As an additional bonus, Global Entry members can also enroll in TSA PreCheck, which can save you time going through normal security. Granted, TSA PreCheck hasn’t actually worked for me yet, and it’s a random process, so you can’t count on it saving you time, but in theory, I like the added benefit, and it can further decrease the relative cost of the application fee. UPDATE: After a couple of weeks of waiting, I’ve received TSA PreCheck on every eligible flight. It makes travel that much easier.

Do any of you have Global Entry or TSA PreCheck? What have been your experiences with either program?

How to Manage Email

I’m always astounded at people with thousands of unread emails sitting in their inboxes; I get anxious when I have more than ten.

I generally try to keep inbox zero, but in actuality, I usually have 1-3 emails sitting in my inbox. Here’s how I manage my email:

1. Does this email require any action from me? If not, archive immediately (press e if you’ve enabled keyboard shortcuts; I also apply whatever labels are necessary at this point if I need to keep tabs on it). This is generally 80% of my email.

2. For emails that require action of me, can I do this action in less than 2 minutes? If so, do it immediately, then archive the email. This is 10% of my email.

3. For emails that require action of me and will take more than 2 minutes, mark the email as important somehow, write myself a task to do, and archive the email. This is the remaining 10% of my email.

The key parts to this plan are incredibly aggressive archiving and recognizing that keeping things sitting in my inbox doesn’t make me more likely to do them and instead just makes my life feel more cluttered. I used to keep interesting articles, things that I should research, things that I should get back to but don’t have to necessarily do, etc. sitting in my inbox, but I realized that I never returned to them 99% of the time. So now, I instead force myself to take an action of some sort immediately, and then archive the email so it doesn’t sit around and make me feel guilty.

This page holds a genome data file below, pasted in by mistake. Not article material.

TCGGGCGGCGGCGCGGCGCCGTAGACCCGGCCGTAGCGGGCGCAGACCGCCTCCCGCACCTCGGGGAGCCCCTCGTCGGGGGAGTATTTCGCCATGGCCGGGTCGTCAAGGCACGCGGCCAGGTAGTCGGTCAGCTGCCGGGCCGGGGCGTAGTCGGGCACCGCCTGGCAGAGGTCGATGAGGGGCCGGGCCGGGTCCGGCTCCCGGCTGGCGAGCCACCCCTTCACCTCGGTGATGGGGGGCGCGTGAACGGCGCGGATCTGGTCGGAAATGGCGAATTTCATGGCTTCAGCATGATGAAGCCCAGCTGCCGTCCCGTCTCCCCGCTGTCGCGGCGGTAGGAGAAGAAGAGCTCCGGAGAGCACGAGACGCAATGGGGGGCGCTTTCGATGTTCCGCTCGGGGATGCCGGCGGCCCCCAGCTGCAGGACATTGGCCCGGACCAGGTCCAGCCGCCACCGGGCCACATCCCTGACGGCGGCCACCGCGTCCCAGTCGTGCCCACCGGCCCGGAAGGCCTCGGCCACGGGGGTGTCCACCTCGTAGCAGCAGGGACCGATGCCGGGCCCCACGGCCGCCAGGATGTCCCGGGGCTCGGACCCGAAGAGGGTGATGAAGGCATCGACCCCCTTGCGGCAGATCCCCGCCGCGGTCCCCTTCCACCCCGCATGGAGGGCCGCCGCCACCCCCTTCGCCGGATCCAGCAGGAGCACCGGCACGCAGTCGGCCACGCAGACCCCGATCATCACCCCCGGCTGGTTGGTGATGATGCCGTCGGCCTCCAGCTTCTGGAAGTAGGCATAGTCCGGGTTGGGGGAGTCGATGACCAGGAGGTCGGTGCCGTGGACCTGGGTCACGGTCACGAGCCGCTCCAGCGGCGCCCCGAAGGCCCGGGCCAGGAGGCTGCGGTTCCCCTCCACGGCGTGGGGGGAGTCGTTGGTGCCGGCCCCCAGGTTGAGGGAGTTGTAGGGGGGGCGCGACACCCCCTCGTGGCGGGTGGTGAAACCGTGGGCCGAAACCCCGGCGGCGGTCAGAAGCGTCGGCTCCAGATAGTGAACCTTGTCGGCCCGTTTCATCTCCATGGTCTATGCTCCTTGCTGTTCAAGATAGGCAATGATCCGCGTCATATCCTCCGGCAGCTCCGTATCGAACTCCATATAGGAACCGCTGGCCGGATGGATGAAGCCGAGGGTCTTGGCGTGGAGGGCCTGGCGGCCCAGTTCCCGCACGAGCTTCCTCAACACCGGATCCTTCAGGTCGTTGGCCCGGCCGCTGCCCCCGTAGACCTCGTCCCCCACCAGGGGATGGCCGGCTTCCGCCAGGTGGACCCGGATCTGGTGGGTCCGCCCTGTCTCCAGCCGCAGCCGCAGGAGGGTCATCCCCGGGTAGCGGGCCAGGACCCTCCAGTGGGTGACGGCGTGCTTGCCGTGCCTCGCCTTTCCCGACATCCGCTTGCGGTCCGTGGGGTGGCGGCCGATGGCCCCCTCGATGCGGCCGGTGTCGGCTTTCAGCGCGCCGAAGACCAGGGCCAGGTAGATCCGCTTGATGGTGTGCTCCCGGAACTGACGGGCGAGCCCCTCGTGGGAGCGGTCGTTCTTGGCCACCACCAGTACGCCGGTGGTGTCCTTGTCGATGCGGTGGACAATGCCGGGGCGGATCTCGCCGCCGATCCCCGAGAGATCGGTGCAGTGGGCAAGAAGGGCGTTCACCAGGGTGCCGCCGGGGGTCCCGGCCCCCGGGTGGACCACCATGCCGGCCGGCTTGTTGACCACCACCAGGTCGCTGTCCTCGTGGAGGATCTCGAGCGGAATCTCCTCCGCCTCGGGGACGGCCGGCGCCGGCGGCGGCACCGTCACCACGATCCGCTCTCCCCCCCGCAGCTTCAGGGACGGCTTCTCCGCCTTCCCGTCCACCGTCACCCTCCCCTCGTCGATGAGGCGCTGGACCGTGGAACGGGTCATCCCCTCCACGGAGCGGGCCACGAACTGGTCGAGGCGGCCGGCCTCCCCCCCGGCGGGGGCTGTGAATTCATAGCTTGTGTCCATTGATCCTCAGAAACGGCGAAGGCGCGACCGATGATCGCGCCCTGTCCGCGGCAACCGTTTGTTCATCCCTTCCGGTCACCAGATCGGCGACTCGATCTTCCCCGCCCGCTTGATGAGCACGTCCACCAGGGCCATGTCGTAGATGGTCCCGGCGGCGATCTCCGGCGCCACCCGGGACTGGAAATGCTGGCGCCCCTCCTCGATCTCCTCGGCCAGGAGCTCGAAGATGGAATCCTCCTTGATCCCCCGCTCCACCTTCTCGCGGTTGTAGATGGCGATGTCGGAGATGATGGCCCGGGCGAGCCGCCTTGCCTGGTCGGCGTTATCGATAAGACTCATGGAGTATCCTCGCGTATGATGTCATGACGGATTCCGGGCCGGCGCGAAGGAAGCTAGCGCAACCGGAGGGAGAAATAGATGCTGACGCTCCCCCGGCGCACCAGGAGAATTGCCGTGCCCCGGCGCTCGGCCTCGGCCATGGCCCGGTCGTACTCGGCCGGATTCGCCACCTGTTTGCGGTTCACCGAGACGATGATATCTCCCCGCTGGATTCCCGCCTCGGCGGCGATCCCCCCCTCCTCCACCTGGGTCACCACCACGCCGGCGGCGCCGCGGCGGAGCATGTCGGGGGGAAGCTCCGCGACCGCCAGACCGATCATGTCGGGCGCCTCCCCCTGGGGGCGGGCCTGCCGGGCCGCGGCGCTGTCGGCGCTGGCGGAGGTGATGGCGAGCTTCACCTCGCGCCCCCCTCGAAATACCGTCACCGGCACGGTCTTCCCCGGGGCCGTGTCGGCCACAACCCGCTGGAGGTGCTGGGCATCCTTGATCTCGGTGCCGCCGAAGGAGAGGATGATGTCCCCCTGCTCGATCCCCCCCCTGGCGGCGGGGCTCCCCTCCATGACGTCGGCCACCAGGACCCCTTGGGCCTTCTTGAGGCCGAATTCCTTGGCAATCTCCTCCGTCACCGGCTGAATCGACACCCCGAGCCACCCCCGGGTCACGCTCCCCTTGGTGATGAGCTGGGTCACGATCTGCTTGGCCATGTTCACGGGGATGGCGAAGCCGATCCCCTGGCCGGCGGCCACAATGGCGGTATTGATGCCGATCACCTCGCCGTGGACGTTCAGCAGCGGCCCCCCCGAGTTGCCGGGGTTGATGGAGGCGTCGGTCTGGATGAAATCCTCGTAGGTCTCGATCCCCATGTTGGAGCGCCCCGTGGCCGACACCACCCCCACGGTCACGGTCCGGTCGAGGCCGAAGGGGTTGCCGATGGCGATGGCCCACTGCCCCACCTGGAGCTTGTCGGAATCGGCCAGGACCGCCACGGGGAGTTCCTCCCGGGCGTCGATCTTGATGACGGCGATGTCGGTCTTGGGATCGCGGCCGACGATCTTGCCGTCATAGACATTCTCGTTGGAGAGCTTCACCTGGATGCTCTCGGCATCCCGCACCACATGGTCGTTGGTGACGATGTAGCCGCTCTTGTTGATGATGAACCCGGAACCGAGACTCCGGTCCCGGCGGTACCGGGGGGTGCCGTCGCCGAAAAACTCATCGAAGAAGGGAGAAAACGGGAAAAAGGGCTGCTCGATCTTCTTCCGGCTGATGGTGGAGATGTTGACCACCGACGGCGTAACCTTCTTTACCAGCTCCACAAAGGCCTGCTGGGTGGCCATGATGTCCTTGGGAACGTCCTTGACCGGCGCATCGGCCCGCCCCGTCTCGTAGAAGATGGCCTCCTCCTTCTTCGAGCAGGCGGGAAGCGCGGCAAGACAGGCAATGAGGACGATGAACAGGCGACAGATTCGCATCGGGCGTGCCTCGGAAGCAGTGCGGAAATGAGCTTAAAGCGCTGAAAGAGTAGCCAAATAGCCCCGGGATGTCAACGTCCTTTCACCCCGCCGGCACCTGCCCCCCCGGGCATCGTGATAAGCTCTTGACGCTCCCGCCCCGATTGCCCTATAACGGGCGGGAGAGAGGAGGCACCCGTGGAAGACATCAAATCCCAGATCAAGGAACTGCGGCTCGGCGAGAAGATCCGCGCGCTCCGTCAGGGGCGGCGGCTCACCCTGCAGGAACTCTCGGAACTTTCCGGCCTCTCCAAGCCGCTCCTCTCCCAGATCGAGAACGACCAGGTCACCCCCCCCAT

Of course, this means that sometimes my to do list gets a little out of control, but I’ll get to managing tasks at a later time. In the meantime, what are your favorite tips for managing your email?

How to Get Your Meal on an Airplane Faster

…or why I order special meals when possible.

Although airlines don’t serve meals in coach on domestic flights anymore, most still serve them on international flights. And if you have the misfortune of sitting near the back of the plane, you won’t get your meal until much later, and you might not get your first choice of entree.

But if you’ve ever paid attention to meal service, some people get their meals before everyone else: people who order special meals. So if you want to get your meal before everyone else, just order a special meal on a plane.

There are a lot of different options for special meals on most airlines (Emirates offers over 20 special meals; United offers 9 special meals), and I usually go for the VGML aka vegan meal (note for vegans: just because you ordered a vegan meal doesn’t mean that everything is actually vegan… United’s catering out of the US seems to be particularly bad about this).

united_vgml_breakfastA United VGML breakfast with soy milk and real maple syrup (and some sort of vegan egg substitute)! Not sure what I was supposed to put the syrup on though…

I think special meals are great! You get your food before everyone else (which means that you can get to sleep earlier), they’re often much more appetizing than what they normally serve (particularly when catered from Asian countries, although this is up to your own preferences), and if they forget to cater it, you can usually ask nicely and a flight attendant will try to scrounge up something special for you (if the flight attendant doesn’t seem to care, ask to speak to the purser on the flight; I’ve also gotten free miles as compensation when they don’t have my special meal).

Have you ever ordered a special meal on a flight? What was your experience with it?